A photographic view of part of the constellation of Cetus (The Sea Monster), the bright red star at the upper right is the famous variable star Mira (Omicron Ceti). By DSS 2/ESO (http://www.eso.org/public/images/eso1212d/) [CC BY 4.0], via Wikimedia Commons;
1596 - Mira, first variable star, discovered
While trying to observe Mercury in the night sky, Dutch amateur astronomer David Fabricius discovers Mira, the first example of a variable star. When first observed, Fabricius noticed the star had a brightness of three on the magnitude scale, which increased to a brightness of two over a few weeks, before fading entirely within two months. It was later measured that the star’s brightness cycled over a period of eleven months. The group of stars that vary in this way, known as Mira variables or Mira-type stars, contains over 6,000 known stars.
1908 - Neanderthal skeleton discovered, misconceptions ensue
The first relatively complete Neanderthal skeleton is discovered in La Chapelle-aux-Saints, France. Due to the heavy brow and low forehead, similar to that of other large apes, scientists of the time believed that they were an unsophisticated, unintelligent, and even brutish species. The Old Man of La Chapelle, as the specimen became known, was reconstructed by Pierre Marcellin Boule to show the hunched, slouching posture we have since come to associate with the species.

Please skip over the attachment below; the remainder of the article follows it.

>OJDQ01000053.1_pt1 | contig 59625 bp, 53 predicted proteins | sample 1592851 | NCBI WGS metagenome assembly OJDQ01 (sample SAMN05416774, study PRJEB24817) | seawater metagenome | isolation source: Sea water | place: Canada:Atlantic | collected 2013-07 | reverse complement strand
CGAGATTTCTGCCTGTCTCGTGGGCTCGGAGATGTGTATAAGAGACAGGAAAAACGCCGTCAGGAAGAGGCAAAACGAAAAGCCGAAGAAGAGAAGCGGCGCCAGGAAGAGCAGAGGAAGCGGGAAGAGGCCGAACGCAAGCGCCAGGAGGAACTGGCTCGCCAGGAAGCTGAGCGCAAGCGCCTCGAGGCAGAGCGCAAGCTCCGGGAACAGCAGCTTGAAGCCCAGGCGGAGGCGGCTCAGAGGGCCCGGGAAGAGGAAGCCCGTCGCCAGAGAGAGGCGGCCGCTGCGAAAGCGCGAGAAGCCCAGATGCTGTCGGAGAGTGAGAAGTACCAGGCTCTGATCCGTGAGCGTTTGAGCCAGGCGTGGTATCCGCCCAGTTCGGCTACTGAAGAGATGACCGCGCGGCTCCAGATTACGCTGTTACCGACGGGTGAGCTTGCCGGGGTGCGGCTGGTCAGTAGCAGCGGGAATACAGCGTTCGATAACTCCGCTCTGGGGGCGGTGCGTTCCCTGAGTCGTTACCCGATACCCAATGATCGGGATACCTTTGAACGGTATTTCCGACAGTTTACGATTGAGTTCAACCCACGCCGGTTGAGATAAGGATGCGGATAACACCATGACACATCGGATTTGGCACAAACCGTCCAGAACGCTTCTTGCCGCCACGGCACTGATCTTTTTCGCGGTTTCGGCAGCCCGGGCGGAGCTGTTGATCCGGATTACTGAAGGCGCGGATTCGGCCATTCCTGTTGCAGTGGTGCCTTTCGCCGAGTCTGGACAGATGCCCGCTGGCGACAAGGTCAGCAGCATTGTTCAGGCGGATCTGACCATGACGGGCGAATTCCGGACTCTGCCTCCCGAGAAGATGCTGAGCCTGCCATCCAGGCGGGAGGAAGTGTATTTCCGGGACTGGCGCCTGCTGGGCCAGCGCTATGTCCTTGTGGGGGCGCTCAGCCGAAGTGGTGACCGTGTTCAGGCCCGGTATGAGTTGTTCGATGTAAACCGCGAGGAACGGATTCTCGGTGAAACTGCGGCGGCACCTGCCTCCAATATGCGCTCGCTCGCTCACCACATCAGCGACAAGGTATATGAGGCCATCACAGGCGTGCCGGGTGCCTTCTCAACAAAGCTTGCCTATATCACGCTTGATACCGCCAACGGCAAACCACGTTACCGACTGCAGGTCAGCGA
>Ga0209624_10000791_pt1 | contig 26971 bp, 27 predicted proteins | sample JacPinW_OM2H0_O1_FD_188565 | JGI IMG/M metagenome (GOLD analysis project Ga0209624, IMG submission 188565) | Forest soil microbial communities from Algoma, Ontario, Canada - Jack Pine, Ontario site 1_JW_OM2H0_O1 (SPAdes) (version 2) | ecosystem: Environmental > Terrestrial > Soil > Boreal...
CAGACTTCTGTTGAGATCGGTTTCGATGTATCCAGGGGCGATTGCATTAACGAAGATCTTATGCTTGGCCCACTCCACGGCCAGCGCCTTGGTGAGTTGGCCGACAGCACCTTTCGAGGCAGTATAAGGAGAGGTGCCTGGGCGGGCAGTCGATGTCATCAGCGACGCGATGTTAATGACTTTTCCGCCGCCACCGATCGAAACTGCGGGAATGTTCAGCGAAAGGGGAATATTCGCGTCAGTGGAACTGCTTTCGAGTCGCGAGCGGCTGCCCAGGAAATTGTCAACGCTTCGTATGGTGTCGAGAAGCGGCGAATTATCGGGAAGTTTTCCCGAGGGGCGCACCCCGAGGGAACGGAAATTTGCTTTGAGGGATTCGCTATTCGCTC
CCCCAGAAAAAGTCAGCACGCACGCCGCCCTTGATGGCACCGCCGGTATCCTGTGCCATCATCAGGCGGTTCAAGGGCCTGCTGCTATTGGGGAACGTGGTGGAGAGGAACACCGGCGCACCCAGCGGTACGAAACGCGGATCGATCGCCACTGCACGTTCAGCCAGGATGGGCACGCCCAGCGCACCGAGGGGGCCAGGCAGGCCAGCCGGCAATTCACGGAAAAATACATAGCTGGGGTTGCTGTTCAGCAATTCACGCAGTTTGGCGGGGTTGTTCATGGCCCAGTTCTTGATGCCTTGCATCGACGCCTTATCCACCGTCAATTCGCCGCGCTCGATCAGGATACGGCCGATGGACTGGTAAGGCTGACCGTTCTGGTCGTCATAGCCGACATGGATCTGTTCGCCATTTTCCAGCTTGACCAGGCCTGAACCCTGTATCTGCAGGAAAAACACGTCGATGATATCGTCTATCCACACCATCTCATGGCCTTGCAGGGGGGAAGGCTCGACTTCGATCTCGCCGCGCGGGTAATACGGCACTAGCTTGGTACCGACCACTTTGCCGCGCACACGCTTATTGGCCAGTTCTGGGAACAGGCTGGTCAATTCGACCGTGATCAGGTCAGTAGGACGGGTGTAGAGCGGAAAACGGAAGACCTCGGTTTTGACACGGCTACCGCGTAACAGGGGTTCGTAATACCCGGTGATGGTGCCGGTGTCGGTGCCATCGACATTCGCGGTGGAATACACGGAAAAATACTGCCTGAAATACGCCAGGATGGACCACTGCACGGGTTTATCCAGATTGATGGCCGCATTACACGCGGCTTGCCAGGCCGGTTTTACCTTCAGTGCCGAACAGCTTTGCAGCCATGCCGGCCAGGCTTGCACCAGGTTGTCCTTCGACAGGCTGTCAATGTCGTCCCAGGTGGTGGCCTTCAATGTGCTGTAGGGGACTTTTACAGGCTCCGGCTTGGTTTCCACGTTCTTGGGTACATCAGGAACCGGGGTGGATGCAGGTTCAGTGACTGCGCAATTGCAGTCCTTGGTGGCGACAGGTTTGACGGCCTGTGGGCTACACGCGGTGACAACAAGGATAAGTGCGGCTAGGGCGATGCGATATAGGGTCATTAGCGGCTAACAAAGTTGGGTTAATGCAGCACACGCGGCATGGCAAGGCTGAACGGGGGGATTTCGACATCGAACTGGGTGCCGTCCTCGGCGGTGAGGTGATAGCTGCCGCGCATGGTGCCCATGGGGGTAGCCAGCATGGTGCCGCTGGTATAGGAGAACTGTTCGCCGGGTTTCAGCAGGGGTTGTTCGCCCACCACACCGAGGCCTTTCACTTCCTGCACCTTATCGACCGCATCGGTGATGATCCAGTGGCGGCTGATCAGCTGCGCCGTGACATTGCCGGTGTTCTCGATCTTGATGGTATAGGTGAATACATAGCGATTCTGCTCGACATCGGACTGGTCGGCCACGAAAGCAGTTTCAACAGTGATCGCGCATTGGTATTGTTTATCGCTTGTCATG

However, more recent studies have suggested that Boule’s preconceptions of the species greatly influenced the image he created of them, and led to widespread misconceptions about Homo Neanderthalensis. In fact, it appears that they used tools, were good hunters, took good care of their weak relatives – such as the Old Man of La Chapelle, whose arthritis would have prevented him from eating without help – and even made ornamental objects.
1926 - Traffic lights in Piccadilly Circus
The New Lights Of London (1926) (YouTube/British Pathé) - This video has no sound
Britain’s first electric traffic light system is installed in Piccadilly Circus. In 1868, a gas-operated system of red and green lamps and semaphore arms was installed outside the Houses of Parliament, and was much like a railway signal system. However, the use of gas resulted in an explosion which killed a policeman, and traffic control systems were not installed in Britain again until the American electric system was invented.
1958 - First undersea North Pole voyage made
The nuclear submarine USS Nautilus makes the first passage under the North Pole, travelling at depths of over 150 metres. Nautilus revolutionised nautical engineering, as it could remain underwater for extended periods of time due to the atomic engine needing no air and minimal quantities of nuclear fuel.
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